Recent stories in the news have brought the subject of synthetic drugs to national attention, with sensational reports of the effects of synthetic cannabis and the hallucinogenic “bath salts” making headlines across the country. These drugs are only the most recent developments in a trend over recent years as the abuse of other man-made drugs have been on the rise. In fact, statistics published by the American Association of Poison Control Centers reveal that 2,700 people were reported to have fallen ill from the use of synthetic drugs in the first four months of 2011, as compared with 3,200 for the entire year of 2010, figures which portend a 500% increase in such cases. What are synthetic drugs? Why are they becoming so widespread? What can be done to combat the problem?
About Synthetic Drugs
The term, “synthetic drugs,” has become something of a buzzword, but what does it mean? Generally speaking, synthetic drugs would include any type of narcotic or similar substance which is not naturally occurring, but which has been artificially developed, such as in a laboratory. Marijuana is derived from the cannabis plant, which also provides hemp, a widely used industrial fiber. Cocaine is derived from the leaves of the coca plant. Heroin and opium are derivatives of the seeds of the beautiful poppy flower. These and other widely abused street drugs can be considered, for purposes of comparison, as “natural” drugs.
Synthetic drugs, on the other hand, include a wide range of chemical compounds which have been deliberately formulated with the purpose of affecting the human brain and body to give the user a high. Whereas natural drugs were originally discovered by primitive peoples to have mind-altering effects upon the user, many synthetic drugs are the result of billions of dollars and thousands of hours of research, testing and development. Common examples of synthetic drugs include PCP, methamphetamines such as crystal meth, MDMA or ecstasy. They are otherwise referred to as “designer drugs,” or “party drugs,” and even include many common prescription medications such as the pain relievers Oxycontin and Vicodin.
Synthetic cannabis and bath salts represent a change in the way that this type of drug is distributed: instead of being strictly illegal or obtained through a doctor’s prescription, they are sold at many legitimate stores. By branding them as herbal incense, plant food, bath salts similar products, and by clearly labeling them as “Not for Human Consumption,” many of these drugs have been able to escape the scrutiny of law enforcement agencies. That is, until recently when the Federal Government passed the Synthetic Drug Abuse Prevention Act of 2012 with the goal of bringing this type of drug directly into the crosshairs of police and other law enforcement.
Why Synthetic Drugs Are Addictive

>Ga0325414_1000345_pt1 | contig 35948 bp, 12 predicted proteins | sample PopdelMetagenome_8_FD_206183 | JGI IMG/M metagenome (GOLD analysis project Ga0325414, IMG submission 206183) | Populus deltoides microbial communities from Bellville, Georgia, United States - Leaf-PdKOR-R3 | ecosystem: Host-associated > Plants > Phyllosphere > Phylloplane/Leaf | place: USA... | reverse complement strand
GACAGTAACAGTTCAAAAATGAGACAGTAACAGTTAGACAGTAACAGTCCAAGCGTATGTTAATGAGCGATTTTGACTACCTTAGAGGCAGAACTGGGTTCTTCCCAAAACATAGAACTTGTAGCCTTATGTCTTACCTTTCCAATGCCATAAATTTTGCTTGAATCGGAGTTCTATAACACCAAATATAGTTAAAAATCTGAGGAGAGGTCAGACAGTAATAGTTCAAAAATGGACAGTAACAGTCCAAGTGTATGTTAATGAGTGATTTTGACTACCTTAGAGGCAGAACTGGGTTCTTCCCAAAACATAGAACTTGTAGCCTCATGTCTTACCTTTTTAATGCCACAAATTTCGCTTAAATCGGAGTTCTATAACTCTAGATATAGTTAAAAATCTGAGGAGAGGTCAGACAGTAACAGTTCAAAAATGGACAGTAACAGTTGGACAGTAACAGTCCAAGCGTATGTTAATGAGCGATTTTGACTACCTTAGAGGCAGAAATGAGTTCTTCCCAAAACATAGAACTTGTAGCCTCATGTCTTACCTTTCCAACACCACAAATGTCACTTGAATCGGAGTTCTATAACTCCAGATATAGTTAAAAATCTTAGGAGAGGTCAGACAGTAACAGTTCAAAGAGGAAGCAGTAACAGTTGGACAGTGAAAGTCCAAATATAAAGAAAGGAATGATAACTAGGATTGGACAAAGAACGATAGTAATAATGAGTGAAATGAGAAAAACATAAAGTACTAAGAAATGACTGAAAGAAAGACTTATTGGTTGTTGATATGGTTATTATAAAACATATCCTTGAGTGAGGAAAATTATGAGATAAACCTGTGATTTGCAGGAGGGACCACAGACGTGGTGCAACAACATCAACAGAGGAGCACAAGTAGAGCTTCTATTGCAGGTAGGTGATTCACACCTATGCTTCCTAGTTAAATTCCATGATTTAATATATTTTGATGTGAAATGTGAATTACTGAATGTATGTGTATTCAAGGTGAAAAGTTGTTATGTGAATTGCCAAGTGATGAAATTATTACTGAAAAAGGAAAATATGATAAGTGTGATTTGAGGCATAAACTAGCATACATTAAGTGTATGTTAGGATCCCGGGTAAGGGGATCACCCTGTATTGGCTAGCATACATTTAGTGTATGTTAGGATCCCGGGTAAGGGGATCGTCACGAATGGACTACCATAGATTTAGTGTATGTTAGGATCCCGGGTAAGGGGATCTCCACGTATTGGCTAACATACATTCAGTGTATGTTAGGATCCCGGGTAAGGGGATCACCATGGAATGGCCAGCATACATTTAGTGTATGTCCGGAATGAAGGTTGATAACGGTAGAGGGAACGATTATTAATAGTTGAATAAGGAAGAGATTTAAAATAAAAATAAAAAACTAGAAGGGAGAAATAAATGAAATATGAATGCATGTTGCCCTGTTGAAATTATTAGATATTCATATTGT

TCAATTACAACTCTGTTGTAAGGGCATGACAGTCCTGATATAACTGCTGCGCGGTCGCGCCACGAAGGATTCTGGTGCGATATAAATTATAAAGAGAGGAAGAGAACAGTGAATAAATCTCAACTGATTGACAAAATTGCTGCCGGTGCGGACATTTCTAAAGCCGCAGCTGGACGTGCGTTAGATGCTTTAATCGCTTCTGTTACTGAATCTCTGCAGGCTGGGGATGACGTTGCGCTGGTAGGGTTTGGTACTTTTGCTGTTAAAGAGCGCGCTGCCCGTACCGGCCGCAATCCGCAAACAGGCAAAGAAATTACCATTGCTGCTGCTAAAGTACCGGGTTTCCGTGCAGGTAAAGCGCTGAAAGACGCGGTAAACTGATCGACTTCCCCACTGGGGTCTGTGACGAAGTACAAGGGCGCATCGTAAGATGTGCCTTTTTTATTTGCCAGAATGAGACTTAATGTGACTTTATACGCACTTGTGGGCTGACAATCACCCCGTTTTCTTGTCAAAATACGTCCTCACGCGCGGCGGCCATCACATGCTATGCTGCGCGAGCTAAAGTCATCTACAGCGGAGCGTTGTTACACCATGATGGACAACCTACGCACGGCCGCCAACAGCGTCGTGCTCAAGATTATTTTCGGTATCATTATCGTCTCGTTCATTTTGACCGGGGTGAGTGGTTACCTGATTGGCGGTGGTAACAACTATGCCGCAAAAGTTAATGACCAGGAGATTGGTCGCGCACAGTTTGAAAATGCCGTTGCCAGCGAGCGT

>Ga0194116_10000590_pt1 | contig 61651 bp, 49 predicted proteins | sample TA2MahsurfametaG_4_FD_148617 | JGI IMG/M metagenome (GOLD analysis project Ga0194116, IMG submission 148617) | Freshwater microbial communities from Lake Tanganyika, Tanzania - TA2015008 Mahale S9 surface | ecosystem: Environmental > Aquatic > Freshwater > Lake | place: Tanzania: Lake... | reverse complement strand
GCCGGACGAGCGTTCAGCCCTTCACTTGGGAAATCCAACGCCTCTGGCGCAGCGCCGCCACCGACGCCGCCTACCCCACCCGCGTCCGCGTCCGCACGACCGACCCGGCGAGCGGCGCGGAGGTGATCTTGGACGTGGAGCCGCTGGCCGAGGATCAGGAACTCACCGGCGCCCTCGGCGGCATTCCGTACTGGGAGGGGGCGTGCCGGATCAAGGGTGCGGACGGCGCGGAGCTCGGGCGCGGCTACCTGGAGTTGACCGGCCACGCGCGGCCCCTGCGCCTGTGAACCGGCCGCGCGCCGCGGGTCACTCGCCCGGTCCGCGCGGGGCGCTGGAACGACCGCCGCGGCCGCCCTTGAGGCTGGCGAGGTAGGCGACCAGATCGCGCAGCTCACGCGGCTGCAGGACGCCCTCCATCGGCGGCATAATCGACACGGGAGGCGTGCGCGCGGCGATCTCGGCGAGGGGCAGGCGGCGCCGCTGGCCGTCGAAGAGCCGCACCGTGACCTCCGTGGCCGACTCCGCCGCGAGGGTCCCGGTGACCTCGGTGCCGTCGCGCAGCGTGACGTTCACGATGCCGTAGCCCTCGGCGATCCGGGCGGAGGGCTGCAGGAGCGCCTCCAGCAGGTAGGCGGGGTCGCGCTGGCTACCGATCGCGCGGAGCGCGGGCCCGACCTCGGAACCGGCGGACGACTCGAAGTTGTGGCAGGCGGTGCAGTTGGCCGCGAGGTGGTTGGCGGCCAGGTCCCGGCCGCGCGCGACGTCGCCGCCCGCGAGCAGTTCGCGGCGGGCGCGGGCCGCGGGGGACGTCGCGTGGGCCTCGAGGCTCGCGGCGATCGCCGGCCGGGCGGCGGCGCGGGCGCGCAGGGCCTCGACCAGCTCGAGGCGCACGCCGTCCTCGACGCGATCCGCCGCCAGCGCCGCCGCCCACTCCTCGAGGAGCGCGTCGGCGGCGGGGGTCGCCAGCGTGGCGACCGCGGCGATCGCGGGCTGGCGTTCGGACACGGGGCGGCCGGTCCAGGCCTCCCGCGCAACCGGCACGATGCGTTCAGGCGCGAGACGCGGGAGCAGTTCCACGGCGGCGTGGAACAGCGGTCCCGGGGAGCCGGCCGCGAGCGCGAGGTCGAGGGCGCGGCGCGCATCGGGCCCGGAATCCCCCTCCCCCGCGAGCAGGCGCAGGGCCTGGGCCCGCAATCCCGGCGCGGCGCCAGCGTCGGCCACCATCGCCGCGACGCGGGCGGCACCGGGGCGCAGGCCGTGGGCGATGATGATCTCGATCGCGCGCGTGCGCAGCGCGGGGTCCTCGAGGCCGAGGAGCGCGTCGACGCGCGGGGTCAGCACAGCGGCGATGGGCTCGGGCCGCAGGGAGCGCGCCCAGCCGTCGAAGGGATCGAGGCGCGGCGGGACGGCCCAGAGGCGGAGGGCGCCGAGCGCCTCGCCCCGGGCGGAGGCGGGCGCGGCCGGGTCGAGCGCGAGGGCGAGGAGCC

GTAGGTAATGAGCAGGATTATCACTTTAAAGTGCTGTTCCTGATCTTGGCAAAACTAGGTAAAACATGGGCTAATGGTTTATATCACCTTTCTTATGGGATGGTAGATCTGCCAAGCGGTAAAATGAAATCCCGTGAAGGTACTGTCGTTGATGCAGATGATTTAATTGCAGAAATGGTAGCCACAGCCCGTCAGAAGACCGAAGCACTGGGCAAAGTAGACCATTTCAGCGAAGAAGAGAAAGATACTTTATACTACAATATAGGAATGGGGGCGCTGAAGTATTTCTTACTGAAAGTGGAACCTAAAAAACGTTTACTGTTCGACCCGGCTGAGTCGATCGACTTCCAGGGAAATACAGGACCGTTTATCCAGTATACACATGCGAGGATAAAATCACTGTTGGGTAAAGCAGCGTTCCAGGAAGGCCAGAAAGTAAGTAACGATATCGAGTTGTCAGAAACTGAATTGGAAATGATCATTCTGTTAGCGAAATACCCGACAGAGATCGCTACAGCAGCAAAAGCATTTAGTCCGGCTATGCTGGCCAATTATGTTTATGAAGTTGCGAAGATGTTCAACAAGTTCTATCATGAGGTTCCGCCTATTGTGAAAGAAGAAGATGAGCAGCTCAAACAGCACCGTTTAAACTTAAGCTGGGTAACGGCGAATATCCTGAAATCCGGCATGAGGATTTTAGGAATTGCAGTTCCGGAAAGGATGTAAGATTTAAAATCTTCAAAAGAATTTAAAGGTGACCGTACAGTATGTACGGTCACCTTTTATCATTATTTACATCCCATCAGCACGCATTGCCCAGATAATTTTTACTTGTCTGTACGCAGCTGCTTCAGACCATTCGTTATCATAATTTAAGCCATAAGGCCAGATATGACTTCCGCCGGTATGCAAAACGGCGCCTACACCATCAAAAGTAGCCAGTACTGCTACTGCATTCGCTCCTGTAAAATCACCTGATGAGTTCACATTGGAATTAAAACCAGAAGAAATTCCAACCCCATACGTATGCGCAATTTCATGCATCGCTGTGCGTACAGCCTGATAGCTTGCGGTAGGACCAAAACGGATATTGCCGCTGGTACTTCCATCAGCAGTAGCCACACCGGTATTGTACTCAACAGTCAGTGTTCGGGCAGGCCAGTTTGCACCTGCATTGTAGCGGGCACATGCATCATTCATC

The White House reports a recent survey of high-school seniors which found that 11.4% of them had used Spice or K2, making synthetic cannabis the second-most frequently used illegal drug that year, a statistic which reflects the larger problem of rising synthetic drug abuse. Perhaps the reason why they have become so addictive is found in their very nature–namely, the fact that they are synthetic. Prescription painkillers, psychiatric drugs, party drugs and others were all developed based on a thorough understanding of the chemistry of the human brain and how such substances affect the mind and body. These powerful drugs derive their effect from the way that they mimic and intensify various processes in the brain, causing the user to experience feelings of euphoria, elation, stimulation and other sensations, as well as a host of negative side-effects. The individual who uses such a drug once is likely to repeat the action in order to experience the same high, but with repeated use the brain learns to shut down certain aspects of its function, with the result that the individual becomes cripplingly dependent on the drug. The fact that synthetic drugs are among the most addictive is reflected in the way that they are classified. The federal Controlled Substances Act categorizes hundreds of illicit and legal drugs into Schedules according to their potential for abuse and dependency: while cocaine and opium are in Schedule II, PCP, MDMA, GHB, LSD and others are all included in Schedule I, and the Synthetic Drug Abuse Prevention Act placed synthetic cannabis in this category as well.
What Can Be Done About Synthetic Drugs
As with any other type of chemical substance abuse, the first step in prevention is to raise awareness among your friends and loved ones. One of the factors which have assisted the spread of synthetic drugs is the misconception that they are somehow safer than other drugs because they are manufactured by pharmaceutical companies and prescribed by doctors. On the contrary, one could argue that they are more dangerous for the same reasons. Make sure that those you care about understand that these drugs can have dangerous side-effects, that they are often devastatingly addictive, and that it is illegal to use them without a prescription. If you or a loved one has already developed a dependency to some type of synthetic drug, it is not too late for you to seek help by talking about the problem with someone you can trust and exploring your options for rehabilitation programs.
For more information on synthetic drugs, contact Narconon Arrowhead now toll free at 800-468-6933.